ABC15 – DATA: Job openings fall for four consecutive months
The hiring signs are starting to disappear from storefront windows.
Labor Department data shows another decline in job openings for the month of March.
In March, there were 9.5 million job openings. This was down 384,000 from February and the lowest number since April of 2021.
Hirings remained steady at 6.15 million, a drop of only a thousand.
In the report, there were 250,000 more discharges and layoffs and 130,000 fewer people voluntarily quit their job.
In the past few years, job openings have far exceeded hirings. The gap between openings and hirings began growing in 2016 but the government response to the pandemic supercharged openings.
A year ago this month, there were 5.4 million more openings than hires, the widest gap ever in the data. Openings have fallen since then and the gap is now 3.4 million.
The gap is historic. The data goes back 23 years and for most of that time, hirings outpaced openings.
The switch occurred in early 2015 and except for the early pandemic lockdown months, hirings have never outpaced job openings.
Valley economist Jim Rounds told ABC15 the nation’s money supply is a big factor in the growth of job openings. COVID-19 responses caused interest rates to plummet near zero and over $3 trillion was injected into the nation’s economy in one year alone, more than six trillion altogether.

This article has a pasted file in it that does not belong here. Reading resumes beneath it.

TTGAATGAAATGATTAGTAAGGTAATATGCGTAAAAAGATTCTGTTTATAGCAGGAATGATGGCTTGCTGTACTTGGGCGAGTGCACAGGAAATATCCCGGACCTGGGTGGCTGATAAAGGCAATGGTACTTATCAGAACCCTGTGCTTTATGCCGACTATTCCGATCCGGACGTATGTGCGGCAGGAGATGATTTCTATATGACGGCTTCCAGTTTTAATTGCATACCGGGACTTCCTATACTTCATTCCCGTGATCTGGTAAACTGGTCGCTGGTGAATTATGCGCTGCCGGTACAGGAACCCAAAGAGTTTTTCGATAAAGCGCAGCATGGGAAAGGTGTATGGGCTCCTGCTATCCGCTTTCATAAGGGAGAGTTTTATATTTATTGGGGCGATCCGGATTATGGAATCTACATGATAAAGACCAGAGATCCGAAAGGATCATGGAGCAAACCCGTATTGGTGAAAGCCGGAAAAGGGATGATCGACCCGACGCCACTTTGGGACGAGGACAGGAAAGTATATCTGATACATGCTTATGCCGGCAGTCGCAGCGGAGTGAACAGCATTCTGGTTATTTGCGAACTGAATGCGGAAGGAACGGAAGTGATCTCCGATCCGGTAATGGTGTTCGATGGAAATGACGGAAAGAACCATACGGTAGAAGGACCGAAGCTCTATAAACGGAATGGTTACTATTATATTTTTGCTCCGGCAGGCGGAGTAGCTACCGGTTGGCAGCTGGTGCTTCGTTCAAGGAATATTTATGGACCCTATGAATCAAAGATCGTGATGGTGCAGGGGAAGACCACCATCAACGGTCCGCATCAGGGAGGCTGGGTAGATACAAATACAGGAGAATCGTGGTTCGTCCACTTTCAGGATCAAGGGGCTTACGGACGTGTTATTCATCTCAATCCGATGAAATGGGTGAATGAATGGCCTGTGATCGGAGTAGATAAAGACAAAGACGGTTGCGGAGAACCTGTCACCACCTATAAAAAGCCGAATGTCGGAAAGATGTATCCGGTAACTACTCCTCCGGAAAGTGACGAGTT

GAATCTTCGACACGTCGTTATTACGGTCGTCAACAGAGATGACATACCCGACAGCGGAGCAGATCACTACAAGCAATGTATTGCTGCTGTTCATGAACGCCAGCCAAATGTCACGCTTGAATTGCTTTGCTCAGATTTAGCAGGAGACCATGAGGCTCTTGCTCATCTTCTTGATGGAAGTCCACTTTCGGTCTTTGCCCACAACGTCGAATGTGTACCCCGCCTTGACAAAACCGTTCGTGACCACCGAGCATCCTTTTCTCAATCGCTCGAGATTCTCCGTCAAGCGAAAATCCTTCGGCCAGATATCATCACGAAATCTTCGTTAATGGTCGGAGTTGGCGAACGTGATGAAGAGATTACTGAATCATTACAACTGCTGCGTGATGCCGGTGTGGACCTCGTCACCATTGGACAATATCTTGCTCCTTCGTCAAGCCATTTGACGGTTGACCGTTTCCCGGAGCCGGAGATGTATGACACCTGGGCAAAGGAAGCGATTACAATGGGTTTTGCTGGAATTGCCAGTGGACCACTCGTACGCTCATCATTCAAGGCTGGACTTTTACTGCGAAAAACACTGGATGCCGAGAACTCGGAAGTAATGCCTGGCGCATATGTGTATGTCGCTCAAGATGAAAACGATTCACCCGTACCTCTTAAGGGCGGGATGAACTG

Rounds said to correct the imbalance of openings and hires the Fed must start acting like a family and tighten its belt.
“If you end up spending more than you’re making. If you do it for a little while,” said Rounds. “While you can kind of get by and you can, you know, keep from bankruptcy by shifting money around borrowing from relatives, things like that federal government has already borrowed from all of its relatives, it’s already done every gimmick that it can, now it has to hit that reset button, and it’s going to have to pull all this extra money in.”